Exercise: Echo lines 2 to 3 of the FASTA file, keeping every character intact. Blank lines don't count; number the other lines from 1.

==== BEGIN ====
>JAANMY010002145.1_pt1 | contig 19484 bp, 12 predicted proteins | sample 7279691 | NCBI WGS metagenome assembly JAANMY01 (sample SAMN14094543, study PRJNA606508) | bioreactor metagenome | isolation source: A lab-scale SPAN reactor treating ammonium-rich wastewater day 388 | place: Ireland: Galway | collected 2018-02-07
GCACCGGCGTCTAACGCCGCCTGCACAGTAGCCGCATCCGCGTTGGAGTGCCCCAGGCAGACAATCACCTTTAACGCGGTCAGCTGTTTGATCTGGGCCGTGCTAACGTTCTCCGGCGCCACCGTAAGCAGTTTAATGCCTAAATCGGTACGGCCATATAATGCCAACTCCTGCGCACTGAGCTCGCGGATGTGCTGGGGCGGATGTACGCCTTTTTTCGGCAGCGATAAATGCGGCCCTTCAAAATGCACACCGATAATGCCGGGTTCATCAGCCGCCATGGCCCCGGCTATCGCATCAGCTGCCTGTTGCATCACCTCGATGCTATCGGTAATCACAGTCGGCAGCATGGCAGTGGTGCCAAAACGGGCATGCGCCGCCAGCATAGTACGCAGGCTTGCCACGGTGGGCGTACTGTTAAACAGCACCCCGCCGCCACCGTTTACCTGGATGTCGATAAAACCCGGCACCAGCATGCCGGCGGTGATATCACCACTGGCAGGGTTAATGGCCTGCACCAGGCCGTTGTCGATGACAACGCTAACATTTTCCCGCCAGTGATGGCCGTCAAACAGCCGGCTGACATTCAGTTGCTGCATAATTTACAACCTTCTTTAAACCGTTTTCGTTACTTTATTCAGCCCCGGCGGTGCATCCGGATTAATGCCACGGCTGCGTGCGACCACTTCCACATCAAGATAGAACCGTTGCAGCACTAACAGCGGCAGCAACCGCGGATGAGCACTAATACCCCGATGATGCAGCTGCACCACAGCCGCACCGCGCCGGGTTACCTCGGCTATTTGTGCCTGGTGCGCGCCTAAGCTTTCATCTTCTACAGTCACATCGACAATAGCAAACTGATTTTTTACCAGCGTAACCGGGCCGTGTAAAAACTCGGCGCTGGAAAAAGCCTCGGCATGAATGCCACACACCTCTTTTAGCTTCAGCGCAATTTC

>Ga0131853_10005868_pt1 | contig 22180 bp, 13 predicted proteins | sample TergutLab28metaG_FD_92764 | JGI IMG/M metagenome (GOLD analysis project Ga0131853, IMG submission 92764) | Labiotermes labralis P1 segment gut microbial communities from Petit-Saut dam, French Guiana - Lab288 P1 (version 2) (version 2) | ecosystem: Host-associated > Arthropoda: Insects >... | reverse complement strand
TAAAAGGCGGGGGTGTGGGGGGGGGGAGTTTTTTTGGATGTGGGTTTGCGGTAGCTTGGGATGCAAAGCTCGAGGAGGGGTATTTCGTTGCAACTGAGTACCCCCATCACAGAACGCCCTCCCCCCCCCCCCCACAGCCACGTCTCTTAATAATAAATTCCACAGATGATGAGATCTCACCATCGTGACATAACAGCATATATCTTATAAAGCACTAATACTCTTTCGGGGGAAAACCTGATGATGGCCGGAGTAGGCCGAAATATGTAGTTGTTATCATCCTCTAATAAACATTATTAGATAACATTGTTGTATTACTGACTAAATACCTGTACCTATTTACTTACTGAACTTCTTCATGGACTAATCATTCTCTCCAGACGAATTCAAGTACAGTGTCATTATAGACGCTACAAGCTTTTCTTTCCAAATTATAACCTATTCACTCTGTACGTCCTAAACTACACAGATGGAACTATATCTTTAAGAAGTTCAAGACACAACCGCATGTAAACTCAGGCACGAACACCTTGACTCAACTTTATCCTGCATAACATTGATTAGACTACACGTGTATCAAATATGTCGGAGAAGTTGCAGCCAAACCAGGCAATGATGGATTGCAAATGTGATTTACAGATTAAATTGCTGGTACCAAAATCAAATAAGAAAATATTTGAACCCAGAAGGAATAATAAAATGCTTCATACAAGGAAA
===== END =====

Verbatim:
GCACCGGCGTCTAACGCCGCCTGCACAGTAGCCGCATCCGCGTTGGAGTGCCCCAGGCAGACAATCACCTTTAACGCGGTCAGCTGTTTGATCTGGGCCGTGCTAACGTTCTCCGGCGCCACCGTAAGCAGTTTAATGCCTAAATCGGTACGGCCATATAATGCCAACTCCTGCGCACTGAGCTCGCGGATGTGCTGGGGCGGATGTACGCCTTTTTTCGGCAGCGATAAATGCGGCCCTTCAAAATGCACACCGATAATGCCGGGTTCATCAGCCGCCATGGCCCCGGCTATCGCATCAGCTGCCTGTTGCATCACCTCGATGCTATCGGTAATCACAGTCGGCAGCATGGCAGTGGTGCCAAAACGGGCATGCGCCGCCAGCATAGTACGCAGGCTTGCCACGGTGGGCGTACTGTTAAACAGCACCCCGCCGCCACCGTTTACCTGGATGTCGATAAAACCCGGCACCAGCATGCCGGCGGTGATATCACCACTGGCAGGGTTAATGGCCTGCACCAGGCCGTTGTCGATGACAACGCTAACATTTTCCCGCCAGTGATGGCCGTCAAACAGCCGGCTGACATTCAGTTGCTGCATAATTTACAACCTTCTTTAAACCGTTTTCGTTACTTTATTCAGCCCCGGCGGTGCATCCGGATTAATGCCACGGCTGCGTGCGACCACTTCCACATCAAGATAGAACCGTTGCAGCACTAACAGCGGCAGCAACCGCGGATGAGCACTAATACCCCGATGATGCAGCTGCACCACAGCCGCACCGCGCCGGGTTACCTCGGCTATTTGTGCCTGGTGCGCGCCTAAGCTTTCATCTTCTACAGTCACATCGACAATAGCAAACTGATTTTTTACCAGCGTAACCGGGCCGTGTAAAAACTCGGCGCTGGAAAAAGCCTCGGCATGAATGCCACACACCTCTTTTAGCTTCAGCGCAATTTC

>Ga0131853_10005868_pt1 | contig 22180 bp, 13 predicted proteins | sample TergutLab28metaG_FD_92764 | JGI IMG/M metagenome (GOLD analysis project Ga0131853, IMG submission 92764) | Labiotermes labralis P1 segment gut microbial communities from Petit-Saut dam, French Guiana - Lab288 P1 (version 2) (version 2) | ecosystem: Host-associated > Arthropoda: Insects >... | reverse complement strand